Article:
'Diplomatic assurances', Ricin & turning a blind eye to torture overseas
Lawrence Archer, the jury foreman from the famed ‘Ricin trial’ (also known as the ‘No Ricin trial’ – they never found any) spoke last night at a fascinating event here at Amnesty’s Human Rights Action Centre in London. Very timely too, as it was about the use and misuse of UK counter-terrorism legislation.
Renowned human rights barrister Michael Mansfield was also on the panel, and heaped praise on Lawrence and his fellow jurors. In the face of huge pressure exerted on them by the authorities via the media, who were all reporting on the ‘Ricin plot, they acquitted all but one of the defendants. Lawrence Archer told us how shocked he was by media coverage after the trial, which bore little resemblance to the evidence he'd actually heard in court.
Lawrence has a book out about the trial and its aftermath, which I now need to get my hands on.
We also heard (by phone) from ‘detainee Y’, one of the former Ricin trial defendants. Despite his complete acquittal, he has been held under bail conditions of virtual house arrest ever since, pending his deportation on national security grounds. He told a rapt audience of 200 people that he is tagged, subject to a 20-hour curfew and only allowed to travel a limited distance for his home. He has no visitors without Home Office clearance.
The everyday detail of his life is tragic. He’s allowed out for an hour in the morning and three hours in the afternoon, but it takes him 40 minutes to get to the nearest shop to buy food – so that’s pretty much all he can do.
And of course, he doesn’t know what he’s supposed to have done. The SIAC (Special Immigration Appeals Committee) hearing was mainly in closed session using secret evidence, and he wasn’t allowed to talk about the secret evidence or the case to the Special Advocate representing him. The ‘open’ part of the case is negligible, he told us – they mention that he was charged (and acquitted) in the Ricin case. But he doesn’t know any of the evidence against him and can't challenge it in a fair hearing.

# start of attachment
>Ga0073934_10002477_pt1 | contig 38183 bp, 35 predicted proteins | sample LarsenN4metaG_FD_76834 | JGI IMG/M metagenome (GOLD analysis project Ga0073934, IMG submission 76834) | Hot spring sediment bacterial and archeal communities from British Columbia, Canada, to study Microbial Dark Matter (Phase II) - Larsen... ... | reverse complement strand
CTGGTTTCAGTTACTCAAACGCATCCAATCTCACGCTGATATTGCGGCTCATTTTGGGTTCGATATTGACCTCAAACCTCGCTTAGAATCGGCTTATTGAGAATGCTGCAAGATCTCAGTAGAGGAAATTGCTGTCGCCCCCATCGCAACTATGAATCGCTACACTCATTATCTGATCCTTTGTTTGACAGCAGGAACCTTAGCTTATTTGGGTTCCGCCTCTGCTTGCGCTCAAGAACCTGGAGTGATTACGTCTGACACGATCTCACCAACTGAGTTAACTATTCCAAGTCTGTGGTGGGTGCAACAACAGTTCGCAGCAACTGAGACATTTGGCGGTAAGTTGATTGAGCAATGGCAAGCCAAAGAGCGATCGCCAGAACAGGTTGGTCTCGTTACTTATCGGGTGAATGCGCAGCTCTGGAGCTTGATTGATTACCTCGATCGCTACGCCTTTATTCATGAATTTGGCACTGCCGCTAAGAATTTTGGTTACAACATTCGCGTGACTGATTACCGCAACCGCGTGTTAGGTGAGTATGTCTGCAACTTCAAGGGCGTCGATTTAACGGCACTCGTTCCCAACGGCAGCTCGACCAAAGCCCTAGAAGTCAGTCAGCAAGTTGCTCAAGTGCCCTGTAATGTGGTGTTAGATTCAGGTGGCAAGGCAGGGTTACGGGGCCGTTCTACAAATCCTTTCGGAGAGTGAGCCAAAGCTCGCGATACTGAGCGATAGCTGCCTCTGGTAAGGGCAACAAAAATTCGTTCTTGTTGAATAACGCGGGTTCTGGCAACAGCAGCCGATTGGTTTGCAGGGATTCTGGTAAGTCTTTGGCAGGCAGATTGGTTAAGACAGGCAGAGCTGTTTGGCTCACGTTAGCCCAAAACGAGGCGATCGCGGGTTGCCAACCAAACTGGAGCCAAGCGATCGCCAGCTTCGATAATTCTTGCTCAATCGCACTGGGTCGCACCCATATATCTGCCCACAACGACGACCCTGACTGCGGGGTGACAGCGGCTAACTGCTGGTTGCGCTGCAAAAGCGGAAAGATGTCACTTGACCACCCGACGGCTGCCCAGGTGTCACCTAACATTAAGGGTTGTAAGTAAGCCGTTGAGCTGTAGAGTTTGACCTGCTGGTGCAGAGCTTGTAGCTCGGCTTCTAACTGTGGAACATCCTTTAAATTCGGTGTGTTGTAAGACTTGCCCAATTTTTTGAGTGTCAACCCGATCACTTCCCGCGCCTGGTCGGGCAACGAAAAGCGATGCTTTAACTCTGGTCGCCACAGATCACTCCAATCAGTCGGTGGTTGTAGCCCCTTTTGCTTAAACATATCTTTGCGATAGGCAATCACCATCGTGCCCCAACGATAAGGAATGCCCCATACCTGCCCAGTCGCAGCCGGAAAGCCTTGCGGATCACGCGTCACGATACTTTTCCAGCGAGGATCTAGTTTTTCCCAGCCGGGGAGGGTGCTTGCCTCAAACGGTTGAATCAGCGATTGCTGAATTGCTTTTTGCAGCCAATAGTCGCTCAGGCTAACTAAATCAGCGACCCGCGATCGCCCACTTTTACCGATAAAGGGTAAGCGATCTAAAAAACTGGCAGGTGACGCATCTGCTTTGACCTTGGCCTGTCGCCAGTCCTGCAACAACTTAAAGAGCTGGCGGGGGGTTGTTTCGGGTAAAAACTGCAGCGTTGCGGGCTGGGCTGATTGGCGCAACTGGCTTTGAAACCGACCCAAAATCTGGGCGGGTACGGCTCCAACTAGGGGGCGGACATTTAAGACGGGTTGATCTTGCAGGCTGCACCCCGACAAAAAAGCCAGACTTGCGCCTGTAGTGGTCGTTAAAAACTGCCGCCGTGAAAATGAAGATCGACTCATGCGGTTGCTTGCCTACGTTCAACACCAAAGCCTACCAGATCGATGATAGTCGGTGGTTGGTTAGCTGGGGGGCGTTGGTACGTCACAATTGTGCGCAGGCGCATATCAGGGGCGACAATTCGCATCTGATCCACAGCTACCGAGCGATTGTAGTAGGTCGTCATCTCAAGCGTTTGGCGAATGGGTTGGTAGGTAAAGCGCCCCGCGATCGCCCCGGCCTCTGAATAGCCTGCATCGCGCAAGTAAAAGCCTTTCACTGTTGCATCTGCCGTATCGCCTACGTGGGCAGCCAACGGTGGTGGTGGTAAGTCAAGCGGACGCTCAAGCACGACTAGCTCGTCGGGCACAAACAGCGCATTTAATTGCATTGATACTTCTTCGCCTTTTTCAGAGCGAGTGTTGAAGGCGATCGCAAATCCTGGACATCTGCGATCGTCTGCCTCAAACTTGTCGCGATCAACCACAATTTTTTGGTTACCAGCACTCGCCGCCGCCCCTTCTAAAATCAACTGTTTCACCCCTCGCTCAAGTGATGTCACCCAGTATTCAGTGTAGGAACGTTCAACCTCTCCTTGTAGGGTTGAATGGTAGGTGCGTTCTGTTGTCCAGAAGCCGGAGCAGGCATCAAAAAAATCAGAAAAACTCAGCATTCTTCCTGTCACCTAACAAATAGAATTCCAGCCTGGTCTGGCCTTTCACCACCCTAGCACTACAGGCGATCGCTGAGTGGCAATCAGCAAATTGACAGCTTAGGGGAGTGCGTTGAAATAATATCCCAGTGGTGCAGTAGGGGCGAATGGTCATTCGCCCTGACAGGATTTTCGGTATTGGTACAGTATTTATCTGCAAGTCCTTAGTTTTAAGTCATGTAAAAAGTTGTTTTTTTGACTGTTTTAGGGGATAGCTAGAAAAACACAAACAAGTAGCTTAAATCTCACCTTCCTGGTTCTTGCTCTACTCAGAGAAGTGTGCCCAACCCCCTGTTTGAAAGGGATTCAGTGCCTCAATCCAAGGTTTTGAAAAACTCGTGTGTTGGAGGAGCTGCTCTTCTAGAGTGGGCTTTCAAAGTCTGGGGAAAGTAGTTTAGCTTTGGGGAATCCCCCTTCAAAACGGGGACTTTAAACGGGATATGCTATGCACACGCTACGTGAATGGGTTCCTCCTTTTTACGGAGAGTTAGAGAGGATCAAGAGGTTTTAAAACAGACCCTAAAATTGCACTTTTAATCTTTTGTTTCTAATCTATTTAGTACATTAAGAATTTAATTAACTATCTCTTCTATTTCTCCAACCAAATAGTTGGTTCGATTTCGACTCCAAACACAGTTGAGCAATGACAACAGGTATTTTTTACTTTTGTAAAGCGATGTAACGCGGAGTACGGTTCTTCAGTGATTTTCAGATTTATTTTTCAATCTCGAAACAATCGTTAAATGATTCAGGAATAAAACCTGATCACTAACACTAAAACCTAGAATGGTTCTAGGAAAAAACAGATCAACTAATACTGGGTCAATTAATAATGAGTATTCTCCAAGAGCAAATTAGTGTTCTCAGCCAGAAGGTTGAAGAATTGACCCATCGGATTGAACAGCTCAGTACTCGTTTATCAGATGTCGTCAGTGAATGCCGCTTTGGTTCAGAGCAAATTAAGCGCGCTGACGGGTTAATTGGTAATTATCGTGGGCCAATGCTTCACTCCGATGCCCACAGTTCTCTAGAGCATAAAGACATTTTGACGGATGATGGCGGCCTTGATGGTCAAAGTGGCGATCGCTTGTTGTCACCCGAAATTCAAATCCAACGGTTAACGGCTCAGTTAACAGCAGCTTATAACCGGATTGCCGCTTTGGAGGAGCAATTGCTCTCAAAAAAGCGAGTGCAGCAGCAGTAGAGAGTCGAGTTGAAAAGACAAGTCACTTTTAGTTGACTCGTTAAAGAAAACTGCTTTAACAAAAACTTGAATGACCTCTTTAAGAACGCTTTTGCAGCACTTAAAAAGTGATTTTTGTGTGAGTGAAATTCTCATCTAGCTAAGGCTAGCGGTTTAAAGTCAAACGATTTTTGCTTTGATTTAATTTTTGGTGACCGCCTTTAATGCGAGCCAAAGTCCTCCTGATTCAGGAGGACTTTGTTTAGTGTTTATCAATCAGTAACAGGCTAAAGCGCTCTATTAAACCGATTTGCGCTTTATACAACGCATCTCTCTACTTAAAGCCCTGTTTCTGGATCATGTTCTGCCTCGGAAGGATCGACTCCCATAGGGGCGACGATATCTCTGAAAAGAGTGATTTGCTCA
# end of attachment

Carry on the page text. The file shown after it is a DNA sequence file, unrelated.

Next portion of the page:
I had to get a word in, of course, and told the audience about a little-discussed aspect of this week’s Counter-Terrorism Review. What passed unnoticed in the debate around the counter-terrorism review was its proposal to try and deport more people to countries where they may face torture, using ‘diplomatic assurances’ – agreements with countries known to use torture.
These ‘diplomatic assurances’ are unenforceable, totally unreliable and put people at risk of torture. The countries with whom the UK has signed ‘Memoranda of Understanding’ – Ethiopia, Lebanon, Libya, Jordan and, on a case-by-case basis Algeria - have already promised not to torture people when they ratified the UN Convention Against torture. Amnesty has documented how they have broken that promise, so why should we believe another, unenforceable promise to the Home Secretary?
It’s also shocking that there was no opposition to this from any of the three main political parties – it seems to have become politically acceptable to try and ship people off to face possible torture. Out of sight, out of mind.
It wasn’t lost on anyone present last night that this could have a direct bearing on the man we’d just heard from. He had already fled Algeria once, alleging torture. He says he will certainly face similar treatment if he’s sent back there. And yet this is what might happen to him, clutching a bit of paper saying “We promise not to torture you” – I imagine he has about as much faith in that as I do.
There were some small steps forward in the Counter-Terrorism Review regarding the limits to the powers of the new Terrorism Prevention and Investigation Measures. Teresa May still didn’t provide any reassurance that people subjected to them will get access to a fair hearing, so our fair trial concerns remain.
But, as “Detainee Y” told us last night, the “Tpims” measures don’t apply to him. For the eight foreign nationals subject to SIAC deportation bail conditions, they face an agonising wait, largely confined to their own homes, to see whether the UK government will succeed in returning them to the countries that they fled from in fear.
Our blogs are written by Amnesty International staff, volunteers and other interested individuals, to encourage debate around human rights issues. They do not necessarily represent the views of Amnesty International.